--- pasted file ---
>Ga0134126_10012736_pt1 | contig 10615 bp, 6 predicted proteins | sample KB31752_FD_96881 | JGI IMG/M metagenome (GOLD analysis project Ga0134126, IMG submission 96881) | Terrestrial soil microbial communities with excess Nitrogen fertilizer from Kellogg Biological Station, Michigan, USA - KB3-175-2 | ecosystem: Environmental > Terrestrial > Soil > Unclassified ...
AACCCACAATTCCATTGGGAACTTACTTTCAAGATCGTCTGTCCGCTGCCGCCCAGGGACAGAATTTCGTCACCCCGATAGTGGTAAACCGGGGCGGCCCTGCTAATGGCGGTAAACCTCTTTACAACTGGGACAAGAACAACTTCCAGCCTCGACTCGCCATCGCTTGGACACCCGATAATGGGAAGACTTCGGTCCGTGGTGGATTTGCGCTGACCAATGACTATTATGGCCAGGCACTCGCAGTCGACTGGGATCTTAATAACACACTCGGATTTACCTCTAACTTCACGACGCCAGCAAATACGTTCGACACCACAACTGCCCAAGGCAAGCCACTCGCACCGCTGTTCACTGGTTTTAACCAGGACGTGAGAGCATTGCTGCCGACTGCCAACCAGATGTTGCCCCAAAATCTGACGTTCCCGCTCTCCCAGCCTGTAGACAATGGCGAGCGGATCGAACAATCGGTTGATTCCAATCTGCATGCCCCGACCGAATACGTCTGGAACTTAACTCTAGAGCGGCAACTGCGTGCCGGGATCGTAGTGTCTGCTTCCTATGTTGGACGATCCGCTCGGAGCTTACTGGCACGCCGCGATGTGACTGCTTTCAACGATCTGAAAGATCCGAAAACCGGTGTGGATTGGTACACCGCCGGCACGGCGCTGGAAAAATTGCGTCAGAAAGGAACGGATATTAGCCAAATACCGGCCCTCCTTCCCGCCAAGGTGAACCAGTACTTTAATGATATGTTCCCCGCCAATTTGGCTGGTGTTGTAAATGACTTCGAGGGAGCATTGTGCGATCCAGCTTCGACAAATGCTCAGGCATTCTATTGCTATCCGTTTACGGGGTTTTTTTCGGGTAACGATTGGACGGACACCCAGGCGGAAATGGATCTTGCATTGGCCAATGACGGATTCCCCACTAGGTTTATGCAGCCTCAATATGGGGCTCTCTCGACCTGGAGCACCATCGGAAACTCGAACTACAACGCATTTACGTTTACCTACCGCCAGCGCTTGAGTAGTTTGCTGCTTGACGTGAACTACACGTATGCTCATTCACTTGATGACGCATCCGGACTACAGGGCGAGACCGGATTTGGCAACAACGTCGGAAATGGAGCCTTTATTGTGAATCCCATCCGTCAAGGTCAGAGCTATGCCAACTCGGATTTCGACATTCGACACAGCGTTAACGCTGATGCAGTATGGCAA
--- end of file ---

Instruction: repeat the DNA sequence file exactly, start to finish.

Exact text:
>Ga0134126_10012736_pt1 | contig 10615 bp, 6 predicted proteins | sample KB31752_FD_96881 | JGI IMG/M metagenome (GOLD analysis project Ga0134126, IMG submission 96881) | Terrestrial soil microbial communities with excess Nitrogen fertilizer from Kellogg Biological Station, Michigan, USA - KB3-175-2 | ecosystem: Environmental > Terrestrial > Soil > Unclassified ...
AACCCACAATTCCATTGGGAACTTACTTTCAAGATCGTCTGTCCGCTGCCGCCCAGGGACAGAATTTCGTCACCCCGATAGTGGTAAACCGGGGCGGCCCTGCTAATGGCGGTAAACCTCTTTACAACTGGGACAAGAACAACTTCCAGCCTCGACTCGCCATCGCTTGGACACCCGATAATGGGAAGACTTCGGTCCGTGGTGGATTTGCGCTGACCAATGACTATTATGGCCAGGCACTCGCAGTCGACTGGGATCTTAATAACACACTCGGATTTACCTCTAACTTCACGACGCCAGCAAATACGTTCGACACCACAACTGCCCAAGGCAAGCCACTCGCACCGCTGTTCACTGGTTTTAACCAGGACGTGAGAGCATTGCTGCCGACTGCCAACCAGATGTTGCCCCAAAATCTGACGTTCCCGCTCTCCCAGCCTGTAGACAATGGCGAGCGGATCGAACAATCGGTTGATTCCAATCTGCATGCCCCGACCGAATACGTCTGGAACTTAACTCTAGAGCGGCAACTGCGTGCCGGGATCGTAGTGTCTGCTTCCTATGTTGGACGATCCGCTCGGAGCTTACTGGCACGCCGCGATGTGACTGCTTTCAACGATCTGAAAGATCCGAAAACCGGTGTGGATTGGTACACCGCCGGCACGGCGCTGGAAAAATTGCGTCAGAAAGGAACGGATATTAGCCAAATACCGGCCCTCCTTCCCGCCAAGGTGAACCAGTACTTTAATGATATGTTCCCCGCCAATTTGGCTGGTGTTGTAAATGACTTCGAGGGAGCATTGTGCGATCCAGCTTCGACAAATGCTCAGGCATTCTATTGCTATCCGTTTACGGGGTTTTTTTCGGGTAACGATTGGACGGACACCCAGGCGGAAATGGATCTTGCATTGGCCAATGACGGATTCCCCACTAGGTTTATGCAGCCTCAATATGGGGCTCTCTCGACCTGGAGCACCATCGGAAACTCGAACTACAACGCATTTACGTTTACCTACCGCCAGCGCTTGAGTAGTTTGCTGCTTGACGTGAACTACACGTATGCTCATTCACTTGATGACGCATCCGGACTACAGGGCGAGACCGGATTTGGCAACAACGTCGGAAATGGAGCCTTTATTGTGAATCCCATCCGTCAAGGTCAGAGCTATGCCAACTCGGATTTCGACATTCGACACAGCGTTAACGCTGATGCAGTATGGCAA